especially in cooler years."

Karamanos cites research that shows, although mineralizable N in the soil is
significantly increased through direct seeding and zero tillage, actual mineralization
in the field may not be affected or even be decreased.

Other research has shown that the 'quality' of N is increased under zero-tillage.
Karamanos says University of Saskatchewan research (Ph.D. dissertation of Dr.
F. Selles) found that the amount of total N in the soil was the same between
conventional and no-till. However, Selles noted that labile N was higher in
no-till with 14 percent more available N in the zero to four inch depth, 21
percent more in the four to eight inch depth and four percent more in the eight
to 12 inch depth. "The make-up of the soil organic matter is different
and that is one of the benefits of no-till," explains Karamanos.

After converting to no-till from conventional tillage, McKenzie says growers
will likely have to alter their N fertility program slightly until soil organic
matter stabilizes. "They may have to increase their N rates in the short-term
as the N becomes tied up in organic matter," explains McKenzie. "But
you also have to remember that zero-till conserves moisture. Every tillage operation
loses one-half inch to one inch of water, so under zero-till, your yield potential
could be increased by five bushels for wheat and seven to eight bushels for
barley, for each inch of water conserved in the soil. So when developing fertility
plans, you may have to adjust your target yields as well."

What about other nutrients?
Karamanos reviewed the research literature to see what effects no-till had on
sulphur (S), phosphorus (P) and potassium (K). He found that the changes in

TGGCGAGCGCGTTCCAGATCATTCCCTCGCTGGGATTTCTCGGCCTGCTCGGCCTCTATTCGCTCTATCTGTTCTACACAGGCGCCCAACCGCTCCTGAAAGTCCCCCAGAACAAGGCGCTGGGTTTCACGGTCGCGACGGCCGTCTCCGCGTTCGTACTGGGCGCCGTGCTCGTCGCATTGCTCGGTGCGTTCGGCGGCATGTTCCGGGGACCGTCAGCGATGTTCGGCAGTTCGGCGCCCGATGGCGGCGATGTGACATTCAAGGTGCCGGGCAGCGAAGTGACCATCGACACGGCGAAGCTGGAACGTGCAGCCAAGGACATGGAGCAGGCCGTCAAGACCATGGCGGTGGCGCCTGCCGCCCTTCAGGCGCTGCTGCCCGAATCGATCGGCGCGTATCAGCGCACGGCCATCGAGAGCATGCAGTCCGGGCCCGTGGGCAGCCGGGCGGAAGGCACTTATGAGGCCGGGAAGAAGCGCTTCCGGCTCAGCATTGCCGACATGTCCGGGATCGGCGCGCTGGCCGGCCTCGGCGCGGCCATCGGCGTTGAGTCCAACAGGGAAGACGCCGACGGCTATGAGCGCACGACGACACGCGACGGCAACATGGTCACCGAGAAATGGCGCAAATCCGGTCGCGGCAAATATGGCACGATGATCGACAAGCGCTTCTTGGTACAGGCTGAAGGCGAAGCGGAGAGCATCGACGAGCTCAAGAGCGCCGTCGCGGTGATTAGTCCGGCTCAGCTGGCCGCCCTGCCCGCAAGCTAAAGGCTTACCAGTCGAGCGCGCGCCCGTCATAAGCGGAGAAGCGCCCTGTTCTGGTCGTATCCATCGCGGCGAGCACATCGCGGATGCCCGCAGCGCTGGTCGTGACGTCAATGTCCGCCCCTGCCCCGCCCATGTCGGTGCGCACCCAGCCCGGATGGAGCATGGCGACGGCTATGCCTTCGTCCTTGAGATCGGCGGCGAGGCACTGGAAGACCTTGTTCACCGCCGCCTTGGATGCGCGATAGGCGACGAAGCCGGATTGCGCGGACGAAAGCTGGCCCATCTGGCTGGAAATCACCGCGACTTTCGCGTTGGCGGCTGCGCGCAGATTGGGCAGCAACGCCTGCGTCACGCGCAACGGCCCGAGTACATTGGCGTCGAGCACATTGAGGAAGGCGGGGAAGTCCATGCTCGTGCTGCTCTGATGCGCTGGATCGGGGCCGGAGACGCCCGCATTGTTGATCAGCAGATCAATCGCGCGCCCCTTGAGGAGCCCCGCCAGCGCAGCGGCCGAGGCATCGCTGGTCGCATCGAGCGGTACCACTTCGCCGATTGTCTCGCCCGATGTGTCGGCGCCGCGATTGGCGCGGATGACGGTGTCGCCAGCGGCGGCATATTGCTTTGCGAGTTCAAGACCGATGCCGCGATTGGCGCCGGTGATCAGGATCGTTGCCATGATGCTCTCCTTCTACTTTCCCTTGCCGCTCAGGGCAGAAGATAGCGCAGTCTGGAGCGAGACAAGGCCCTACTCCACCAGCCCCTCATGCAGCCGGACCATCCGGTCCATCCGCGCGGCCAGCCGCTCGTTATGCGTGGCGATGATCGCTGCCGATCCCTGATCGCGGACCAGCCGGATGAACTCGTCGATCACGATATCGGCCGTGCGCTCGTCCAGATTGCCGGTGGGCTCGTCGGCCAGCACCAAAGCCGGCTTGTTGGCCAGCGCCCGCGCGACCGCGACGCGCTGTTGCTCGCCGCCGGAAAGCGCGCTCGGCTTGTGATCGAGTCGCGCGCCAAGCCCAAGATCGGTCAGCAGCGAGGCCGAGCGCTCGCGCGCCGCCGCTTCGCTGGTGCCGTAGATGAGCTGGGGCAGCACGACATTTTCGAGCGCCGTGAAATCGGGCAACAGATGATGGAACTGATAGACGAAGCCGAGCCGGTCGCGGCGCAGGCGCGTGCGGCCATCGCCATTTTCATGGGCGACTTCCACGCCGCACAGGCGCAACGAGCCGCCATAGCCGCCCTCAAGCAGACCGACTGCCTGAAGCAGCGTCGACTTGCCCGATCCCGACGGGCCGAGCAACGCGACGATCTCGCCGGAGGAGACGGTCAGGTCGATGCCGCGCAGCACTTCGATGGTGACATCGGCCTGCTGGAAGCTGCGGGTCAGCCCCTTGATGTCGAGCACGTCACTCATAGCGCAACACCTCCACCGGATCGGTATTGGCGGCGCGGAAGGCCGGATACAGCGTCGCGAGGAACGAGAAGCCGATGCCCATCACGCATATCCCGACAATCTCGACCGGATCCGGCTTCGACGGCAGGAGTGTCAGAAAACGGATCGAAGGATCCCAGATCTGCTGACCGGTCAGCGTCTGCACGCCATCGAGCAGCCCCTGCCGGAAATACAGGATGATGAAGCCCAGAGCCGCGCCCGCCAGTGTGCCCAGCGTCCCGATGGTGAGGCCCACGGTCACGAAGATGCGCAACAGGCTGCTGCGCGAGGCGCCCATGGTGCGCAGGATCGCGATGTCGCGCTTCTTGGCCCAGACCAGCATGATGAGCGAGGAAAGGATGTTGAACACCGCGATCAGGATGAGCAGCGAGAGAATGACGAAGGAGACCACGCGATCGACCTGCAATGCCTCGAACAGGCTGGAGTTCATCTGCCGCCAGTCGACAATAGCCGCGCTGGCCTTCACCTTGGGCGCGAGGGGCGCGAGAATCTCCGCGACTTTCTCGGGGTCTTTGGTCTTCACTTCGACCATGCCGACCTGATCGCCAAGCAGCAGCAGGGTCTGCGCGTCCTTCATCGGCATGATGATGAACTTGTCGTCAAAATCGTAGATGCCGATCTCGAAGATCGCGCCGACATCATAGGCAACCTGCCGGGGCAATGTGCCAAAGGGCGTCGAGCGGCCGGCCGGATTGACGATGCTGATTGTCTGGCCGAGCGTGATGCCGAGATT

S crop nutrition are small and of minimum impact on the overall fertility of
crops.

Looking at P, a number of studies demonstrated that generally, available P
levels are not affected by tillage. However, both mineralization and the fraction
of P that is readily available from crop residues are higher under reduced tillage
systems.

"Increased availability of P in systems with minimal disturbance has been
linked to the greater colonization of mycorrhizae fungi, which live in association
with certain species of plants," explains Karamanos.

Conversely, a number of studies show that P has the potential to become stratified
in the top five centimetres of soil, although the zero to 15 centimetre depth
levels appear to be similar under no-till and conventional tillage. However,
since zero-till crops are generally sown shallow, because of better soil moisture,
this stratification may not be a concern.

Looking at K, Karamanos generally found that 'available' K levels are increased
under zero-tillage, although the same stratification issues exist.

Assess all factors when developing fertility plans
Taken at face value, the research would suggest that more N is required for
crop production under zero-till, at least in the transition phases. However,
Taillieu says that fertilizer efficiency must be considered when looking at
the big picture. "Low disturbance seeding generally uses banded N in the
spring, which is the most efficient method of applying fertilizer," says
Taillieu.

Taillieu also says that including pulses in rotation is part of the bigger
story. Pulse residues have higher N content and decompose quickly, whether incorporated
or not. Adding a pulse crop in rotation may compensate for lower soil N availability
during the transitional period. Another key management tool in the transitional
period is a soil test. Basing a fertility program on soil tests will help producers
take advantage of all the benefits of low disturbance seeding.

"Low disturbance seeding will provide long-term benefits such as improvements
to soil quality and fertility. Add in the immediate benefits of fuel and labour
savings, and the move to low disturbance seeding can immediately contribute
to improved farming sustainability," says Taillieu. -30-